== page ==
A year after the U.S. Capitol insurrection, the Boston Police Department said it continues to investigate complaints against two officers stemming from the violence on Jan. 6, 2021, and comments made in its aftermath.
Police records first obtained by NBC10 Boston last June named a pair of officers facing ongoing probes, details the department refused for months to release, citing the open investigations.
On Wednesday, department spokesman Sgt. Detective John Boyle confirmed the internal affairs cases remain open, but declined to provide further details.
“I’m disappointed and I’m also angry about that,” City Councilor Ricardo Arroyo said. “I think it sends a message that we have a problem with accountability at the Boston Police Department.”
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The internal records show police launched an inquiry into officer Joseph Abasciano on Jan. 19 after he was publicly identified on Twitter as the author of a series of controversial posts about the insurrection.
Those posts from user @mailboxjoe have since been deleted. They suggested the writer was traveling to Washington, D.C., on Jan. 6, and accused Vice President Mike Pence of treason.
Police opened a separate investigation into officer Michael J. Geary after a caller reported on Jan. 7 that Geary posted a message to "entice violence" on Facebook, according to the documents.
The complainant, who asked to stay anonymous, said Geary wrote the message "rats get bats" in response to a post from the FBI seeking information about violence in Washington, police records show.
“Both of those things are fireable offenses. The fact that we’re a year out and don’t have any information on either of those things is a problem,” Arroyo said.
Elsewhere, police throughout the country have faced sanctions connected with the Jan. 6 riot, including in Chicago, where a 29-year-old officer with the Chicago Police Department was arrested by FBI and CPD officers and charged with five misdemeanors, including violent entry or disorderly conduct at the Capitol, according to NBC News.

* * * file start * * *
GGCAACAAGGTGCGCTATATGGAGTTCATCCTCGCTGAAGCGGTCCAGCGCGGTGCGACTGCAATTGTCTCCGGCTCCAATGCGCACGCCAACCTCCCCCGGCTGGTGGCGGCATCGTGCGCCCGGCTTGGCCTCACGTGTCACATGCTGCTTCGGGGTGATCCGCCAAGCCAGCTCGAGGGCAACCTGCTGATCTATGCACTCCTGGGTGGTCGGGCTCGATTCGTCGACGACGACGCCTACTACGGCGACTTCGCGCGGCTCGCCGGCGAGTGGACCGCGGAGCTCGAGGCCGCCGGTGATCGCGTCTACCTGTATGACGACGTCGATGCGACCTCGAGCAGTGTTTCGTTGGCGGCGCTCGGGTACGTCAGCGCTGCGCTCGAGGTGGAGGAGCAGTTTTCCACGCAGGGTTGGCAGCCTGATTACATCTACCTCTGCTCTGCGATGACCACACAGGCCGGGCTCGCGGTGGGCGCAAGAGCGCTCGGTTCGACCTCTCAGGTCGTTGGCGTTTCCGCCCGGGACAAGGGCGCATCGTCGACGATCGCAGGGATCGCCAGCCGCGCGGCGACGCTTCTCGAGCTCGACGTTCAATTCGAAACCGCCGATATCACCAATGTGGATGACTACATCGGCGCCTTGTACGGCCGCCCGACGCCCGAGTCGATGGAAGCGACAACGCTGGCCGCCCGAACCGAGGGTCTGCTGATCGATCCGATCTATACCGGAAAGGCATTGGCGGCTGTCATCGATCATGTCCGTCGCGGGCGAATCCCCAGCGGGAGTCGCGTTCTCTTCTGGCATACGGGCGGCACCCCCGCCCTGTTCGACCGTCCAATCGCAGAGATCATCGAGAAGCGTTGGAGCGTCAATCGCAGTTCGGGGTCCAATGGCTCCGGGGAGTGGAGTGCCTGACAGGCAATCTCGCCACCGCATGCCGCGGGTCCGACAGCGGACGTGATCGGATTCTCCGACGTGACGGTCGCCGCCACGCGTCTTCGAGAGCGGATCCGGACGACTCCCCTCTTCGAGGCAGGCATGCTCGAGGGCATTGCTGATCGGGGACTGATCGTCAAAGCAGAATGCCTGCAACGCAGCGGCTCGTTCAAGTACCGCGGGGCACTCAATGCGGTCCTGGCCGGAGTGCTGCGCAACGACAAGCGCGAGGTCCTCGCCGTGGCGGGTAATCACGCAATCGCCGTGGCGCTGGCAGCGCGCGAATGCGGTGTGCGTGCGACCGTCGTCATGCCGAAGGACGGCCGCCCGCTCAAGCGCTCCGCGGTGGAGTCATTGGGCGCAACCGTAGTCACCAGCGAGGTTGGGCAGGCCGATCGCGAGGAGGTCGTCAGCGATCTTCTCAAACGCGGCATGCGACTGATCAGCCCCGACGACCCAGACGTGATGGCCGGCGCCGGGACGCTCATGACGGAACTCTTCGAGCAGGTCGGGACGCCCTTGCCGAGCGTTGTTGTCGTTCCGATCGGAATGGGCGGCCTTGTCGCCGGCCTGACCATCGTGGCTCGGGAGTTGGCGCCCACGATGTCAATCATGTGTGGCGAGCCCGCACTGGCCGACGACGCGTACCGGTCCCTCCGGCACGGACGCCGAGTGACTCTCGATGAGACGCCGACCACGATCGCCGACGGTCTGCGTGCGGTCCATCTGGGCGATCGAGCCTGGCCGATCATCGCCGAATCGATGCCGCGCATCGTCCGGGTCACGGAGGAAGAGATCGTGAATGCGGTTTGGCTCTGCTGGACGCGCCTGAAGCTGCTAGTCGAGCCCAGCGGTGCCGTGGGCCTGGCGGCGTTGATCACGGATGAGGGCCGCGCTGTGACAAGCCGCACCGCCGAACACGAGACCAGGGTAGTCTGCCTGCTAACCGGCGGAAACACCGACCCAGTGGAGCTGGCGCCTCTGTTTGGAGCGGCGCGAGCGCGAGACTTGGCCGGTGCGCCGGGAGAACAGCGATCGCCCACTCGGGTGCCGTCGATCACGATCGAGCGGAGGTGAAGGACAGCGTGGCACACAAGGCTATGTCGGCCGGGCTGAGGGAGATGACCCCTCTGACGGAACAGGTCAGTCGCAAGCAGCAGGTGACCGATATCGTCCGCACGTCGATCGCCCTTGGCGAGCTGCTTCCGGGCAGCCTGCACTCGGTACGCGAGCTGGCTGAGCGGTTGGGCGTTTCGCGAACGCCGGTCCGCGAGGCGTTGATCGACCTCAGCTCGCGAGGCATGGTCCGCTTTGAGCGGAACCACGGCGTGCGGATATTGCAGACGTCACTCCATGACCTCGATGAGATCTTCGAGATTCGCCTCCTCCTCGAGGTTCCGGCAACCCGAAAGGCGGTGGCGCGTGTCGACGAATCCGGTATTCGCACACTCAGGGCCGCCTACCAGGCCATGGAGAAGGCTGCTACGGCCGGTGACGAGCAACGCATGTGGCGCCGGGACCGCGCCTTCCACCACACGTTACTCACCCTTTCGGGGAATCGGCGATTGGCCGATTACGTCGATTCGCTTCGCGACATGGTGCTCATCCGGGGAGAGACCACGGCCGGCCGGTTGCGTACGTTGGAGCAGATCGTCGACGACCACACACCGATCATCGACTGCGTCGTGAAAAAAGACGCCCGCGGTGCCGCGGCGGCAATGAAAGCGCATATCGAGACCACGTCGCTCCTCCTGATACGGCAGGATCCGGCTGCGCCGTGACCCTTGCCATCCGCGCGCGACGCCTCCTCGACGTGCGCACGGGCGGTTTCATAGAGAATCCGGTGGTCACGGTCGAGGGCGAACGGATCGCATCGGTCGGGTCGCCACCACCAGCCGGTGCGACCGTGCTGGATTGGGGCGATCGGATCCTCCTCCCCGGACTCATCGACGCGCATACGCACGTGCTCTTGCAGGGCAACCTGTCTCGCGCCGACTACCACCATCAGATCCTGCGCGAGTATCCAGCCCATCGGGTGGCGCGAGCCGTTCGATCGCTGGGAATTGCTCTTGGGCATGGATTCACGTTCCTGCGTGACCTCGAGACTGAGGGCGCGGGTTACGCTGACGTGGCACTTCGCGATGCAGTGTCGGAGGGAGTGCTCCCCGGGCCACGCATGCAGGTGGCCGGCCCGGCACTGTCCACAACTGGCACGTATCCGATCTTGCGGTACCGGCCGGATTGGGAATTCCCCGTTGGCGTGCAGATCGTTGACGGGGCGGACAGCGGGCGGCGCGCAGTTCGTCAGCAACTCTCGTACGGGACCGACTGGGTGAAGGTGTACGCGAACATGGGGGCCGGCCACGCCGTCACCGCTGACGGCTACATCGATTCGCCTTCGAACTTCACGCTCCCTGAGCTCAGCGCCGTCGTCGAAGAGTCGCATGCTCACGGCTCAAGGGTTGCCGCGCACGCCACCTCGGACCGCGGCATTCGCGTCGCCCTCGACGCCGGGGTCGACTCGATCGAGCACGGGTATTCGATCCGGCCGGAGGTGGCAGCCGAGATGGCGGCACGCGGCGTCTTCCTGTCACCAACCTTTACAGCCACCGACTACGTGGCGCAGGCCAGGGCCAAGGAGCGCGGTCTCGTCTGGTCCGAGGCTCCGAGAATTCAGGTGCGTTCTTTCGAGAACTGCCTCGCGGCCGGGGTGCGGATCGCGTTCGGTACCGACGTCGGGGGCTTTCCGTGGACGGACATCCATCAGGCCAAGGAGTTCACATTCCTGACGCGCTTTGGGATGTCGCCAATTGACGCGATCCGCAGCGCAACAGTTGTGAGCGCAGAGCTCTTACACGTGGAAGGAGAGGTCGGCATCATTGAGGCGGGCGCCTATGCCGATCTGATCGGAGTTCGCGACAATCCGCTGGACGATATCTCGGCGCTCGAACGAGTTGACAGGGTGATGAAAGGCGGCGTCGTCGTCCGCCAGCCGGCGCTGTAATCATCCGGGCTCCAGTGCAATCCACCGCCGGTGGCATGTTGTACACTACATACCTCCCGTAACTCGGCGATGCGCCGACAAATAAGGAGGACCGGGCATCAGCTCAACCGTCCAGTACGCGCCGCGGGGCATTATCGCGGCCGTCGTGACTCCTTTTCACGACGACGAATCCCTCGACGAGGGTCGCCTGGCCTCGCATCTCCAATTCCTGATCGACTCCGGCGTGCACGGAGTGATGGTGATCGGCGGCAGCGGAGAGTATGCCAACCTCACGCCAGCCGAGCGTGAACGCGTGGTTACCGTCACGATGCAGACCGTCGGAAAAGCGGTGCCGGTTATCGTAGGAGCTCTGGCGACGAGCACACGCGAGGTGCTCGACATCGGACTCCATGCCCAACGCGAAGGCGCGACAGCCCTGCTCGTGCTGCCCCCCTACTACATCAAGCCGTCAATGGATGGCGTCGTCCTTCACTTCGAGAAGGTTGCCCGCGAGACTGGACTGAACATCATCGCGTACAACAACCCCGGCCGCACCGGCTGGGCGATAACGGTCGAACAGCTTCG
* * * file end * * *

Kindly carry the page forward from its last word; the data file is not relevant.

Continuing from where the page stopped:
Off-duty officers from Houston, New York City, Seattle and Virginia have faced separate allegations.
During a City Council hearing last May, acting Commissioner Gregory Long told elected leaders he expected the investigations would be finished soon.
Citing the open probes, Boyle declined to provide insight as to why they continue to persist months later.
“Every investigation is unique,” Boyle said. “There is no timeline.”
Larry Calderone, the president of the Boston Police Patrolmen’s Association, said the union doesn’t comment on ongoing police investigations.
According to the department, Geary remains on active duty and Abasciano has been on injured leave with pay since last January.
NBC10 Boston first requested records from Boston police about misconduct probes shortly after the insurrection. Authorities declined to release them, saying it would compromise their investigations.
The station won two subsequent appeals to the state's supervisor of records, but it wasn't until the case was referred to the attorney general's office for enforcement months later that the department provided the documents.
Jamarhl Crawford, a community activist who served on the Boston Police Reform Task Force, said if such a high-profile incident moves this slowly, it only reinforces the notion about what happens when an average citizen complains about officer misconduct.
“If you are just Joe Blow and can’t get any action on your case, it’s no wonder,” Crawford said. “Even cases with media scrutiny and public outrage, there is still some sort of block that prevents BPD from moving swiftly.”